If I asked you to name a burger restaurant established in the 1950s with a patented cooking method, a signature burger with the word “Big” in the title, a packaged meal themed just for kids, and a roster of make-believe characters, what name would you guess? You’d say Burger Chef, right?
(courtesy Burger Chef Memories)
In many ways the Burger Chef story seems like a Mandela Effect version of the McDonald’s story. The two companies were actually somewhat neck-and-neck by the 1970s in terms of number of establishments nationwide, but McDonald’s competitive edge and a questionable sale in the ’80s led to the demise of the Burger Chef brand and, eventually, chain.
Burger Chef had a few unique things going for it, though. Founded by the creators of the flame broiler machine, the chain boasted their signature two-patty “Big Shef” burger AND a massive three-patty “Super Shef”. Talk about indulgent! They also introduced a Fuddrucker’s-like “Works Bar” where customers could trick out their naked burgers exactly the way they liked.
Their focus, though, was kids. The chain’s mascot was actually a duo – the titular Burger Chef, (voiced by Paul Winchell, who also provided voices for Tigger, Dick Dastardly, Gargamel, and that owl in the Tootsie Pops commercial) and a kid sidekick named Jeff. Burger Chef and Jeff were accompanied by a rotating cast of supporting characters, including Burgerini the Magician, Count Fangburger the vampire (and his fang-punned family), Cackleburger the witch, Bugerilla the ape, and more. These guys showed up as puzzles, mazes and other activities in the Fun Meal, a brightly illustrated box with kid-sized portions and a prize. Sound familiar?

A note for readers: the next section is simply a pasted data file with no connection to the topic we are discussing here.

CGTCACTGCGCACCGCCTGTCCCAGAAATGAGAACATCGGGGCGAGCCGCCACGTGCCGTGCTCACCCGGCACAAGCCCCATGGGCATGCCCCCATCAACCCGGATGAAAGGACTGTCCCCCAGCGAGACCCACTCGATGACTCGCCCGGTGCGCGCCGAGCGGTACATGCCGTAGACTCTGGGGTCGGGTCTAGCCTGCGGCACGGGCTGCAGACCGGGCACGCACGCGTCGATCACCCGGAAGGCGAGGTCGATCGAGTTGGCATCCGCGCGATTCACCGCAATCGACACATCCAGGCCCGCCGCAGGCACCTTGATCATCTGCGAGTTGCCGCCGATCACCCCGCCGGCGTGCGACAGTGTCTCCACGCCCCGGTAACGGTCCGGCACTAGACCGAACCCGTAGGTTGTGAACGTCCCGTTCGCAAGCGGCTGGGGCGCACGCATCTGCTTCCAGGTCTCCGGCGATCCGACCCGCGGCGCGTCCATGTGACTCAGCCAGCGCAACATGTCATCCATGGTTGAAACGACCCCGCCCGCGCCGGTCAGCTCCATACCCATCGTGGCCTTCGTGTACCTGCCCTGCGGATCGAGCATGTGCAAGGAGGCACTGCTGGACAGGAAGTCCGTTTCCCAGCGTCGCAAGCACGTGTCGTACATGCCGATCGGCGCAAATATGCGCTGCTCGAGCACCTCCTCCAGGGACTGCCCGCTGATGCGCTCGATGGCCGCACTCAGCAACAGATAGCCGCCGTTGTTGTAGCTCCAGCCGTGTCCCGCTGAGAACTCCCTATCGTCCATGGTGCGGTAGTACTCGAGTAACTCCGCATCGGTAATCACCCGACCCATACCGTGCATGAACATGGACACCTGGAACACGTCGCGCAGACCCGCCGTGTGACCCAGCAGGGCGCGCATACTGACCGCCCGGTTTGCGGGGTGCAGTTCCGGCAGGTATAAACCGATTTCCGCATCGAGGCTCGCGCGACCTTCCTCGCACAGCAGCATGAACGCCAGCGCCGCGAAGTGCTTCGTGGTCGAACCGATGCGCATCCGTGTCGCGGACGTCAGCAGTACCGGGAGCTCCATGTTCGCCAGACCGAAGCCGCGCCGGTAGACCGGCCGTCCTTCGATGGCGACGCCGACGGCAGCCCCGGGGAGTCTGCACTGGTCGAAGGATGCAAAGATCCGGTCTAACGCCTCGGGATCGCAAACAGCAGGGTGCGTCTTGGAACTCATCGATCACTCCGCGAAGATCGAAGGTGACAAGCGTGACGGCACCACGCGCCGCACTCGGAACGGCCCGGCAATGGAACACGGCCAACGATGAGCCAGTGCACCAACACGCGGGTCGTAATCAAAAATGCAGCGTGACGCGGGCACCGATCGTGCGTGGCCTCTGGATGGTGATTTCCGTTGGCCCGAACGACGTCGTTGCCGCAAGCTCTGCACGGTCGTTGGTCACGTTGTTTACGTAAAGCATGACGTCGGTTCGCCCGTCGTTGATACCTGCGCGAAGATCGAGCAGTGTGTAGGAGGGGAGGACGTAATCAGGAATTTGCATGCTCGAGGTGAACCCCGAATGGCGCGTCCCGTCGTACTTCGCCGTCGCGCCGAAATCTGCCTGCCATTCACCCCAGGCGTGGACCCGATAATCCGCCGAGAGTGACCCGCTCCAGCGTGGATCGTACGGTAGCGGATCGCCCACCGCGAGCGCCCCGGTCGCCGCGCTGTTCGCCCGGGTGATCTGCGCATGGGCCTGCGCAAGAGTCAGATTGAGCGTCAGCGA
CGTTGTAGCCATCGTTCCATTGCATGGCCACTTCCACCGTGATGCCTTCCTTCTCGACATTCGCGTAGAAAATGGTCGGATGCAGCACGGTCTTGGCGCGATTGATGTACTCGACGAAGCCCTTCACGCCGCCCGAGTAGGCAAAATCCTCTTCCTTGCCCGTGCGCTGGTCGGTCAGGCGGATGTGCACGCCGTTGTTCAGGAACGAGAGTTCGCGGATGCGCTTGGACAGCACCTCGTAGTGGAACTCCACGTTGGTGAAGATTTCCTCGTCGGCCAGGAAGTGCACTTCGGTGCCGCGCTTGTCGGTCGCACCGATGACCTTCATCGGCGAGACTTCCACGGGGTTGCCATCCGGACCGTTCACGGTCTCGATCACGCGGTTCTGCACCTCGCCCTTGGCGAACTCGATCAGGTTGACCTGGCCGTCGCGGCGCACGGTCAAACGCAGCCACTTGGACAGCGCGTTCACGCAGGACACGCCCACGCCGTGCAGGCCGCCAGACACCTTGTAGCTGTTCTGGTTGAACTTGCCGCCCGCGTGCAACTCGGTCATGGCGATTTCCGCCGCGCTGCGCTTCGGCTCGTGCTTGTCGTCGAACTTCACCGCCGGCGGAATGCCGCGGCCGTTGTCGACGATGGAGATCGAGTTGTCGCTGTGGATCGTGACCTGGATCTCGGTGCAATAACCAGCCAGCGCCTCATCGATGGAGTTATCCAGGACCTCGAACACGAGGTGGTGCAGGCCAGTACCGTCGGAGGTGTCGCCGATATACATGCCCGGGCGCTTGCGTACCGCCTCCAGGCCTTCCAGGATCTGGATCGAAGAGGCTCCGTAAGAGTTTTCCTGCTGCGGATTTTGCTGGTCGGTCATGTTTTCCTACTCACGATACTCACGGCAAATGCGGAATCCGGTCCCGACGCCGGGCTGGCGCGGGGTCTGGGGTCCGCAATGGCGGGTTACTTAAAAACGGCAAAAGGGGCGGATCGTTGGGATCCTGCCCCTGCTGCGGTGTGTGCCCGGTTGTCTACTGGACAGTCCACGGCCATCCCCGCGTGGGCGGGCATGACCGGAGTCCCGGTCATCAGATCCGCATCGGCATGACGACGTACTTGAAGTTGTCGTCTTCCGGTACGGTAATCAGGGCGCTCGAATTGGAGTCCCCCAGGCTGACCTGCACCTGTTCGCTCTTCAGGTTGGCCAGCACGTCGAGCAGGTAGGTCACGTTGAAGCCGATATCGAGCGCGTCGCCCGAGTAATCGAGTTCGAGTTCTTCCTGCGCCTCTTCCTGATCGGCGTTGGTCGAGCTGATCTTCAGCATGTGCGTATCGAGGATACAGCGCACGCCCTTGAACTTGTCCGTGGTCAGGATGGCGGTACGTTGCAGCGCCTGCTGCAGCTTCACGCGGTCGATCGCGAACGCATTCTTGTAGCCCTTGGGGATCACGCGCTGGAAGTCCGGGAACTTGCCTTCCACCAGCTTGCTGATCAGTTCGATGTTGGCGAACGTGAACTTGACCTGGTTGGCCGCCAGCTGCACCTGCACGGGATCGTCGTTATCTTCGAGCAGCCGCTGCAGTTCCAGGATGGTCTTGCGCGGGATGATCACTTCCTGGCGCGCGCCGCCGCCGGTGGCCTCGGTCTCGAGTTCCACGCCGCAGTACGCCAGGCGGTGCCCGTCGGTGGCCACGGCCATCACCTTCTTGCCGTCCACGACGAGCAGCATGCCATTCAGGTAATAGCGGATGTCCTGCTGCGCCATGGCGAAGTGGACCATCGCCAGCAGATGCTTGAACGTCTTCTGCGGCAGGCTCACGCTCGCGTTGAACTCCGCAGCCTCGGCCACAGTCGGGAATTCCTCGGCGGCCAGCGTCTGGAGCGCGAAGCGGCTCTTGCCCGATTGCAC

This was five years before the Happy Meal.
The focus on kids extended to promotions like this Halloween one…
…and this amazing Star Wars poster promotion.
So what happened? Well, basically, McDonald’s did it better. McDonaldland and the Happy Meal were much bigger swings than Burger Chef’s attempts, and bigger successes. The chain tried to sue McDonald’s over the Happy Meal thing, but they lost. Combine that with a sale in 1982 to Imasco, owner of Hardee’s, that converted many of Burger Chef’s locations into Hardee’s restaurants and the writing was on the wall. The final Burger Chef location closed in 1996.
Rest in Peace, Chef and Jeff. Here are some fantastic commercials for the chain.